The Reading List – October 2019
As firework displays sound off around the country, will you don your cosies, clasp a mulled wine, and get outside to watch them? Or do you prefer to snuggle under a blanket indoors? Either way, we’ve got some explosive content from October that we’re sure you’ll enjoy as much as a jacket potato wrapped in tin foil.
How an Australian charity raised money for food-deprived kids by selling empty boxes of cereal (Creative Moment)
With this clever campaign, Foodbank Western Australia thinks outside of the box (har har) to drive support and donations, and help hungry children. The charity raised $312,000 from Hungry Puffs purchases, providing over 625,000 meals (twice as many donations as the previous year).
‘At What Point Does Malfeasance Become Fraud?’: NYU Biz-School Professor Scott Galloway on WeWork (James D. Walsh, Intelligencer)
This fascinating piece isn’t just about WeWork, it’s about the modern ‘fintech startup’ brand and model that, this writer argues, is an emperor with no clothes on. Is overvaluation – as in the case of WeWork’s recent, failed IPO – naive idealism or old-fashioned fraud? Either way, it looks like the industry is about to change.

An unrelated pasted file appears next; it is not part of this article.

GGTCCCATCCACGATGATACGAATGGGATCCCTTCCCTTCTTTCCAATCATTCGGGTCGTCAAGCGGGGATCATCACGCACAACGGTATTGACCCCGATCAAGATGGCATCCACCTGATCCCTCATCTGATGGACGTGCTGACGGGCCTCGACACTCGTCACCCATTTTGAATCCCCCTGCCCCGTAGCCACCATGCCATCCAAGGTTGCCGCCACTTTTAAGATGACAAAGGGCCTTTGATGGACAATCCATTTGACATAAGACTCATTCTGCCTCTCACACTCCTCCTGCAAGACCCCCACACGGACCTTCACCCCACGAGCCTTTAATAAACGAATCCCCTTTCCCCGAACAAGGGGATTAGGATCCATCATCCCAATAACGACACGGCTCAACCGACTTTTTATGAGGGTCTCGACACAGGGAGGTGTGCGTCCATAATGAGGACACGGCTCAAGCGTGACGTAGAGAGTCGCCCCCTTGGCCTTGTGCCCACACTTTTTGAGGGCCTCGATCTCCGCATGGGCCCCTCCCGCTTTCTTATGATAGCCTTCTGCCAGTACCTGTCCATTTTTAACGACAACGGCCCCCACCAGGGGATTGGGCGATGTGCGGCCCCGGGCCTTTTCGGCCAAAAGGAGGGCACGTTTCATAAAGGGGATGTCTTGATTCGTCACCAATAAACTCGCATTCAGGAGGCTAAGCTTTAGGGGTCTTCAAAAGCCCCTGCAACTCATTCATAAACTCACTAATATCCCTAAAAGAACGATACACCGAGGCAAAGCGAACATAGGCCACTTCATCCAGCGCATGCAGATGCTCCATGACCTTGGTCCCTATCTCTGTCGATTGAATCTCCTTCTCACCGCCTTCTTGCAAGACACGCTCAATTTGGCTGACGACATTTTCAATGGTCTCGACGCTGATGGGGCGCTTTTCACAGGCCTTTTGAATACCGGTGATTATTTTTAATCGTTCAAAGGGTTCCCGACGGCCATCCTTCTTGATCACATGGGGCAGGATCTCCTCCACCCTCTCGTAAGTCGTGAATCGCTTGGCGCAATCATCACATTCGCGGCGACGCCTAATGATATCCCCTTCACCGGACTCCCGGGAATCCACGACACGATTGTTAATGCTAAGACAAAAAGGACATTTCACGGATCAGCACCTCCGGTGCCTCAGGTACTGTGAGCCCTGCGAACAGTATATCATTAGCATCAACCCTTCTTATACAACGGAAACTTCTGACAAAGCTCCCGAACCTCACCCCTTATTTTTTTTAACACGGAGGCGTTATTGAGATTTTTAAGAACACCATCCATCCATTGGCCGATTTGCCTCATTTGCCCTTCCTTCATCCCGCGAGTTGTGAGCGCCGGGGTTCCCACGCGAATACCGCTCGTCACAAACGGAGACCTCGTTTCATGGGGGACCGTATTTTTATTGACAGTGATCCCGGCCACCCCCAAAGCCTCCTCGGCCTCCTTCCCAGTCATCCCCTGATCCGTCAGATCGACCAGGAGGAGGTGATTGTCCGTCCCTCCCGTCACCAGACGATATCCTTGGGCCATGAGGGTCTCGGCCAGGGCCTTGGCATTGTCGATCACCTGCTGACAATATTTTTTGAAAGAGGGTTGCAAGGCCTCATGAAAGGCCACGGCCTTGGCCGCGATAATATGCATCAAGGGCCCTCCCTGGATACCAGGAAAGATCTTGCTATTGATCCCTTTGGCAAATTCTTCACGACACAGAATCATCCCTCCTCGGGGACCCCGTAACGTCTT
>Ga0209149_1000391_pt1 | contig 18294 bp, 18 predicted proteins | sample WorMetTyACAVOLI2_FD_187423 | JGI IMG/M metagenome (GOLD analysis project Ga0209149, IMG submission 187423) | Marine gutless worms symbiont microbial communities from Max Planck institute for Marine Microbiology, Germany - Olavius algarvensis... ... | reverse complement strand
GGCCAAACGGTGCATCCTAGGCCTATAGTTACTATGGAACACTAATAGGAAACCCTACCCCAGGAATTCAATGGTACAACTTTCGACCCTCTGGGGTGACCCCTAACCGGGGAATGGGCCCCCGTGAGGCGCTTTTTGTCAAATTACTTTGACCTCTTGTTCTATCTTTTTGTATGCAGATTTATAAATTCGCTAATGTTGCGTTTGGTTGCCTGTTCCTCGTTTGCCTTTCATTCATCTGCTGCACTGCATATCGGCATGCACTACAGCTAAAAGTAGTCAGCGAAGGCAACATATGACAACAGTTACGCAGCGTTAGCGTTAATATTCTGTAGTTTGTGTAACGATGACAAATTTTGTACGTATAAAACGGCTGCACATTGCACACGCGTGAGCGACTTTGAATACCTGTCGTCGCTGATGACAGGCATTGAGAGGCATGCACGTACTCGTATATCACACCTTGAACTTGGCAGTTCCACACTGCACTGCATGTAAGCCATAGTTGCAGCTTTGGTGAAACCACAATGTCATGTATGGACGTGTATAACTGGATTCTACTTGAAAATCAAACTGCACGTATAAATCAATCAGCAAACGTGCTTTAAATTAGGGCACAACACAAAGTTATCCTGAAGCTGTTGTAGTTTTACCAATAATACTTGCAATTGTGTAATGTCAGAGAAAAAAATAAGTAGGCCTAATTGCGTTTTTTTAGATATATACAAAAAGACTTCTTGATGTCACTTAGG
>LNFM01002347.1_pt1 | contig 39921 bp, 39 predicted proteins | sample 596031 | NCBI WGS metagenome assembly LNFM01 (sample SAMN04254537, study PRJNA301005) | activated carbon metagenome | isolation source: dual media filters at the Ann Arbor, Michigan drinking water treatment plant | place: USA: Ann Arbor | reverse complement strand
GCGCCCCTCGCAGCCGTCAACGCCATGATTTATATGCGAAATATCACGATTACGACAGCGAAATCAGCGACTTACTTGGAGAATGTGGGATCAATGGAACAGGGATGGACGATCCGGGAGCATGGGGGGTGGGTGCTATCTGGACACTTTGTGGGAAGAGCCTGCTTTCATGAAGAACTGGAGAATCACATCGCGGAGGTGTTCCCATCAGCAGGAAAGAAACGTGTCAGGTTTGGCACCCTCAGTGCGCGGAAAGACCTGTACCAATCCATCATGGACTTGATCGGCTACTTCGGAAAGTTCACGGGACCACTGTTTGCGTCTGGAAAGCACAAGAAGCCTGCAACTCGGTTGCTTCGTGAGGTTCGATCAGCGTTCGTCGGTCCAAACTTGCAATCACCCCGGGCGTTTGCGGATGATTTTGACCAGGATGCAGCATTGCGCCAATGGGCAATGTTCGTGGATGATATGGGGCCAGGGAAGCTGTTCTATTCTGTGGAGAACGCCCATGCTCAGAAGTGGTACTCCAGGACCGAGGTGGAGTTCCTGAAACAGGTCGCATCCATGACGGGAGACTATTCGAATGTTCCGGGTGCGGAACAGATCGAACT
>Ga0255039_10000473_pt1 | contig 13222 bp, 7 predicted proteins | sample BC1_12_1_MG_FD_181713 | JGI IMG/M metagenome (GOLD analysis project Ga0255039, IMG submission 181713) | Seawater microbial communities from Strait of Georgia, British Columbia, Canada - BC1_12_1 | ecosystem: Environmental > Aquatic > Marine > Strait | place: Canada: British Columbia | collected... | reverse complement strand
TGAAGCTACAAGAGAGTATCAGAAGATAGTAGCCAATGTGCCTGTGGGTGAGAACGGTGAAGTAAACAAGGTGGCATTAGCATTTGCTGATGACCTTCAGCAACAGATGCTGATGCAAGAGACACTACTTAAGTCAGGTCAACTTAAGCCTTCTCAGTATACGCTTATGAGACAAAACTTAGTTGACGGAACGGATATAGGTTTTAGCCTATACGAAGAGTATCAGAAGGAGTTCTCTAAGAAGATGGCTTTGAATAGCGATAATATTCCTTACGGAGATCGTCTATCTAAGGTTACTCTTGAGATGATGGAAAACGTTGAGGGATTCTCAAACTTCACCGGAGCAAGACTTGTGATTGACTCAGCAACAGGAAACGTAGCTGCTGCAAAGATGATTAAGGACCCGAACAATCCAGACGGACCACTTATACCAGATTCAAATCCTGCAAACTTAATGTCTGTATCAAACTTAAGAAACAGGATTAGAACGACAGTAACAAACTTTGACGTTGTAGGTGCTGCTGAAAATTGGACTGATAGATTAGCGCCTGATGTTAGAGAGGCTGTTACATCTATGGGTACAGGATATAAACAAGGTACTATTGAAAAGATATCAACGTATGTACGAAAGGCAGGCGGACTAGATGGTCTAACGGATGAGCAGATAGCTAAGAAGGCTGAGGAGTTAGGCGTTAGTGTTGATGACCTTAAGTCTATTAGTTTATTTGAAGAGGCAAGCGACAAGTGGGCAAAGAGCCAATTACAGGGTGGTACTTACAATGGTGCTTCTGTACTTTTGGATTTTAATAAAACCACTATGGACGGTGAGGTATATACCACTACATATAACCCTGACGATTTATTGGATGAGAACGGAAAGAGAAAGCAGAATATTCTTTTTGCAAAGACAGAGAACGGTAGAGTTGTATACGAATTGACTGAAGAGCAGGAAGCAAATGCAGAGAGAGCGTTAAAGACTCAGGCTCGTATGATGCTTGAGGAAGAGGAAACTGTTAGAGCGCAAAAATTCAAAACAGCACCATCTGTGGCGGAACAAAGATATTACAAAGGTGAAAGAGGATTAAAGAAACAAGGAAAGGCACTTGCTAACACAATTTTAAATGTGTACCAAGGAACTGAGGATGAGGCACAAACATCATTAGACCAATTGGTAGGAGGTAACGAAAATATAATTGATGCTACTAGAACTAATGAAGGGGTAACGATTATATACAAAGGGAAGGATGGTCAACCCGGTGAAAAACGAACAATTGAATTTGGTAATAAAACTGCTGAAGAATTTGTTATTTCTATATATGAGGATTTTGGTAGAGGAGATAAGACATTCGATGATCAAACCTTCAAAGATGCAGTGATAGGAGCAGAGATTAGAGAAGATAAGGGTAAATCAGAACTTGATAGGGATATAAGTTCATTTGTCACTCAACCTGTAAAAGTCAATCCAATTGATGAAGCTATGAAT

British diver @JackLaugher on Twitter
Did you miss this genius creation from a team of professional divers? Originally shared on TikTok, it shows them flip out of the water onto a dock in Turkey, adopting the poses of The Avengers superheroes as they ‘land’. It’s one of those rare, perfect, viral videos that’s a joy to watch. Here’s another example, originally shared on Reddit (you’re welcome).
First meat grown in space lab 248 miles from Earth (Rebecca Smithers, The Guardian)
The future is now! Israeli food technology startup Aleph Farms grew meat on the International Space Station, 248 miles (399 km) away from any natural resources. Bovine cells were harvested on Earth and taken to space, where they were grown into muscle tissue using a 3D bioprinter. Although it may sound like sci-fi, this news has wonderful potential for both us and our planet.
For more great reads, check out the September reading list.